If we try to visit “http://localhost:3000/”, we will no longer get the auth error, rather will see “not found” (we didn’t define any routes for the root url). However, if we try to visit “http://localhost:3000/people”, we will get the authentication error again. Exactly what we wanted.

Issuing JWTs

We now need to create the route to issue JWTs to our users. We will be accepting their login (username and password) and if they’re valid, we will issue them JWTs which they can use to further access our APIs.

The koa-jwt package no longer supports issuing tokens. We have to use the jsonwebtoken package for that instead. Personally, I like to create a helper function in my custom jwt.js module like this:

// Import jsonwebtoken
const jsonwebtoken = require("jsonwebtoken");

// helper function
module.exports.issue =  (payload) => {
    return jsonwebtoken.sign(payload, SECRET);

Then we can write a new route on our public router like this:"/auth", async (ctx) => {
    let username = ctx.request.body.username;
    let password = ctx.request.body.password;

    if (username === "user" && password === "pwd") {
        ctx.body = {
            token: jwt.issue({
                user: "user",
                role: "admin"
    } else {
        ctx.status = 401;
        ctx.body = {error: "Invalid login"}

We have hardcoded the username and password here. In production environments, we would store the details in a database and we would hash the password. No one in their right mind should store password in plain text.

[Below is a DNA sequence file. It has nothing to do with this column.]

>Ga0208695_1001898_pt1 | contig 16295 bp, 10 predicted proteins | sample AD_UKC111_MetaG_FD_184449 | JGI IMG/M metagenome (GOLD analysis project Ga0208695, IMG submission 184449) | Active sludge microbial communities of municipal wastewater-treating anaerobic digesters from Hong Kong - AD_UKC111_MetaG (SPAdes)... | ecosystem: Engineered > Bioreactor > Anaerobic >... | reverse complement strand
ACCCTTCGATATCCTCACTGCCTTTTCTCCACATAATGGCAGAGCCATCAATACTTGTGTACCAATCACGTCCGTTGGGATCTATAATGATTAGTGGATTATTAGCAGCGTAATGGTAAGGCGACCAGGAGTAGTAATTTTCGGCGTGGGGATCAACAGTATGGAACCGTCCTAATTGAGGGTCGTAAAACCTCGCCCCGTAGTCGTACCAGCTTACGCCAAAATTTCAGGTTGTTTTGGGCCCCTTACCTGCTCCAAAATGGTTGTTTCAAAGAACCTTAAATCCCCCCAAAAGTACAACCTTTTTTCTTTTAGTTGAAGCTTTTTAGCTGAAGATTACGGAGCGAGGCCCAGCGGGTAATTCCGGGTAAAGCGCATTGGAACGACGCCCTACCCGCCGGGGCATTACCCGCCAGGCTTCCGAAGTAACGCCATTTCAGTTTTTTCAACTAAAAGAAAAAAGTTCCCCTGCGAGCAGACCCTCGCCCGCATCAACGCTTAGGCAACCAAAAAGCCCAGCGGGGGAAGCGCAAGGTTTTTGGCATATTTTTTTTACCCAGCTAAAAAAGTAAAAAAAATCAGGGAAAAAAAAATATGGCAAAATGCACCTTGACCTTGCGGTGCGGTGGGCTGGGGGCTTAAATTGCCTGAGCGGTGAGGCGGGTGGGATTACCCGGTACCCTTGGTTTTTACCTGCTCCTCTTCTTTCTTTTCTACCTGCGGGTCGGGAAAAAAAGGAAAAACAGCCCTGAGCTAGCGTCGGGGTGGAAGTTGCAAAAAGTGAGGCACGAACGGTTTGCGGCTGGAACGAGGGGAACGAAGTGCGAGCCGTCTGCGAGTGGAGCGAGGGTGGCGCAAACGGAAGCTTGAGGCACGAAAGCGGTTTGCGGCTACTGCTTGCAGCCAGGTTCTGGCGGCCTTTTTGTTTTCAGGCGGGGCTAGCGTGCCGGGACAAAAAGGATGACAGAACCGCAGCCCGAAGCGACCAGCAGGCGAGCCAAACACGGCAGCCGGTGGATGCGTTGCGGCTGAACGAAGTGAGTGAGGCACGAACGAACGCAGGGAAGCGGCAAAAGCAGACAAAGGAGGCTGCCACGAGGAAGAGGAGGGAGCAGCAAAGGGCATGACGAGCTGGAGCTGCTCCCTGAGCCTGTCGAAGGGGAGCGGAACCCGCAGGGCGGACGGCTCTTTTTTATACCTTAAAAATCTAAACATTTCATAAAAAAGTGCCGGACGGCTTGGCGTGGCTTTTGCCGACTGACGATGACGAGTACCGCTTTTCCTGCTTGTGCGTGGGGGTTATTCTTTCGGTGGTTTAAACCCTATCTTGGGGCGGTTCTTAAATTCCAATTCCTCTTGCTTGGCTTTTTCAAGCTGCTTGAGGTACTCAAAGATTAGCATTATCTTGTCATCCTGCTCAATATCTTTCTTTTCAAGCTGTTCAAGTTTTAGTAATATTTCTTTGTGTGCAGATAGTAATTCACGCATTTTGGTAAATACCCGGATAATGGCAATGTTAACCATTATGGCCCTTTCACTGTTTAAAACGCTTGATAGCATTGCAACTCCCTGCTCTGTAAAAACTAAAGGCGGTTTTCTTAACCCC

In this view, we are accepting a JSON payload and checking the username and password. And then if the details match, we are issuing the token. To test if it’s working, we can make a curl request and checkout the response:

curl -X POST \
  http://localhost:3000/auth \
  -H 'cache-control: no-cache' \
  -H 'content-type: application/json' \
  -d '{"username": "user", "password": "pwd"}'

If it worked, we will get a JSON back with a `token` value containing the JWT.

Using the JWT

We made a request and got the following response:


That is our token. Now we can start using it in the Authorization header. The format should be like:Authorization: Bearer <Token> . We can make a request to our secured “/people” resource using curl with this header:

curl -X GET \
  http://localhost:3000/people \
  -H 'authorization: Bearer eyJhbGciOiJIUzI1NiIsInR5cCI6IkpXVCJ9.eyJ1c2VyIjoidXNlciIsInJvbGUiOiJhZG1pbiIsImlhdCI6MTUwMjI2OTg4MX0.Ugbh4UwN9tRwhIQEQUHoo-affUf5CAsCztzAXncBYt4' \
  -H 'cache-control: no-cache' \
  -H 'content-type: application/json' \

We will now get back the list of people we have stored in our mongodb.